THE JOHNS HOPKINS ANTIBIOTICS GUIDE
QUESTIONS AND ANSWERS
1. What is the Johns Hopkins Antibiotics Guide (ABX Guide?)
The ABX Guide is an electronic reference tool that gives doctors continually updated and easily accessible digests of the most current expert opinions and guidelines for the diagnosis and treatment of infectious diseases. The Guide is accessible on the Internet or with pocket computers (personal device assistants, PDA) using Windows PocketPC and other operating systems). This versatile means of presenting information will let the guide be accessible in hardcopy (a forthcoming paper version) and with new technologies (e.g., smart phones/pagers, clipboard-style mobile computers).
2. What is the mission of the ABX Guide?
The primary mission of the ABX Guide is to improve the delivery of infectious disease care by bringing current, evidence-based medicine to the point of care. Our approach is to develop and maintain an environment in which experts share their opinions on the diagnosis and treatment of infectious diseases in an easily accessible format. The ABX Guide covers a variety of issues, including appropriate use of antibiotics, antibiotic resistance, correct dosing of drugs, and drug costs.
The secondary mission is to identify patterns of antibiotic use among doctors, specifically those patterns that show whether physicians adhere to established guidelines for using antibiotics and the impact on outcomes. This research will provide valuable insight into the factors that influence and predict antibiotic selection by frontline practitioners. A wealth of unrecognized clinical expertise exists in the community that will formally contribute to the advancement of medical knowledge.
3. What is evidence-based medicine?
Evidence-based medicine is the practice of medicine using the best medical evidence to design a specific treatment for a particular patient. It combines the skills and judgment that individual clinicians gain through daily experience with research evidence that identifies the best and safest diagnostic tests and treatments.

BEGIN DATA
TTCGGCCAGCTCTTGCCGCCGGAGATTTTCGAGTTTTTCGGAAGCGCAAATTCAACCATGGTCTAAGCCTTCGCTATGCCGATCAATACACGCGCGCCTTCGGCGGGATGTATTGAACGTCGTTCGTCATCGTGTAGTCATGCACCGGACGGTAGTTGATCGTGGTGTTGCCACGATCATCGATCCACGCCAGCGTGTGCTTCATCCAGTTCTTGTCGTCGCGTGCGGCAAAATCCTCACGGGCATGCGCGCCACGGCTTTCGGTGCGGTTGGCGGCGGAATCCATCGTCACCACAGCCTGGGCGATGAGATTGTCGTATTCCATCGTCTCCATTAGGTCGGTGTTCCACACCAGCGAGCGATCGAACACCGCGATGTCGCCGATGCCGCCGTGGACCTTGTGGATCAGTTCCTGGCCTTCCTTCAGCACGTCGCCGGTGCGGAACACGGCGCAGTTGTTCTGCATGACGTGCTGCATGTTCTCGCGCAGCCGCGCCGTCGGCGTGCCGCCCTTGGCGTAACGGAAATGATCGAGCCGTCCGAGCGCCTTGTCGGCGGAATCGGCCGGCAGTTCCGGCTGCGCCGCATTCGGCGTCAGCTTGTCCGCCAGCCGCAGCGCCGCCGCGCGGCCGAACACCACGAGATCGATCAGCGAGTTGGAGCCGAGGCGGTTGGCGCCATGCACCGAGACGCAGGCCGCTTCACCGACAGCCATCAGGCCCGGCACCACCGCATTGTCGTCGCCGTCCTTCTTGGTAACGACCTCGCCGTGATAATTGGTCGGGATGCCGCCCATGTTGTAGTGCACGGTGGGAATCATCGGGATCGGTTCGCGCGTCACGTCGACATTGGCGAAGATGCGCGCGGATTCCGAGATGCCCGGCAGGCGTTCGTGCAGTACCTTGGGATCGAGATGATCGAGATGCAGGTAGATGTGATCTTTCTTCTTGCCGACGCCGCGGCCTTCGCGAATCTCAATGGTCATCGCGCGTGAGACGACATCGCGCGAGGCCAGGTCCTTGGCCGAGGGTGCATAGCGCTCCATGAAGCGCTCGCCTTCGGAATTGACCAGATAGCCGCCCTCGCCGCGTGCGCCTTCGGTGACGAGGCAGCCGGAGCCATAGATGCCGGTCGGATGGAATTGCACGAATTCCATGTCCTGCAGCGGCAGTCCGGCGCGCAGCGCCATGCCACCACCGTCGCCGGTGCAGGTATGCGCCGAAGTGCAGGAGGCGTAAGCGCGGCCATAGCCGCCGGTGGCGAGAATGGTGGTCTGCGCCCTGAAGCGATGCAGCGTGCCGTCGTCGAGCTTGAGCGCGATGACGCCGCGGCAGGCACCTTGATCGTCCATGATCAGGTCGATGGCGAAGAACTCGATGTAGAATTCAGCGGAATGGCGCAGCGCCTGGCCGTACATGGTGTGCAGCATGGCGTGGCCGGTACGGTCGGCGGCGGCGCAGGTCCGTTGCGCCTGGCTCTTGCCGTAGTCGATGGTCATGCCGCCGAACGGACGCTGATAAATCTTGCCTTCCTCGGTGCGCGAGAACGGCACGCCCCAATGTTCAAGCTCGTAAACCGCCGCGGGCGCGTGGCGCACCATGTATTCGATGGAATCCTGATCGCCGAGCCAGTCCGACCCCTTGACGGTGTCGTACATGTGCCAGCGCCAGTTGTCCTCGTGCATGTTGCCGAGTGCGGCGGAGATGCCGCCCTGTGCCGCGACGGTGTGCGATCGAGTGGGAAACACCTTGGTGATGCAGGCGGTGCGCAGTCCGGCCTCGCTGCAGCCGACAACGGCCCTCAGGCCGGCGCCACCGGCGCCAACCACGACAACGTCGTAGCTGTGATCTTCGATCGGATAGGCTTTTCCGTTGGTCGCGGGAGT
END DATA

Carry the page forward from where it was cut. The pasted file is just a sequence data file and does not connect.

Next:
4. Why was the ABX Guide developed?
All clinicians need up-to-date information about antibiotics and access to current guidelines and expert opinion about the use of these drugs. Unfortunately, the amount of such information accumulates faster and in greater quantities than most physicians can make use of effectively. Thus, new information that could help patients is often not used.
In an attempt to cope with the flood of new information, most physicians, regardless of their specialties, carry two standard pocket references, a pharmacopoeia (standard reference book listing all drugs and their proper use) and an antibiotic manual.
The ABX Guide is designed to help physicians more efficiently manage the information overload posed by the relentless stream of new information that quickly renders printed references outdated.
5. Why is the ABX Guide designed specifically for use at the point of patient care?
The ABX Guide is designed specifically for point of care use in order to provide physicians pertinent, up-to-date information at the time and in the setting that they make diagnoses and determine treatments. Most physicians carry in their white lab coats small paperback antibiotics guides that they routinely consult at the point of care. In addition, there are many Internet-based references for physicians. However, the mobile ABX Guide can be carried in a pocket like a book, while offering a regularly updateable source of information, as can be found on a website.
Design and Content
6. How does the ABX Guide work?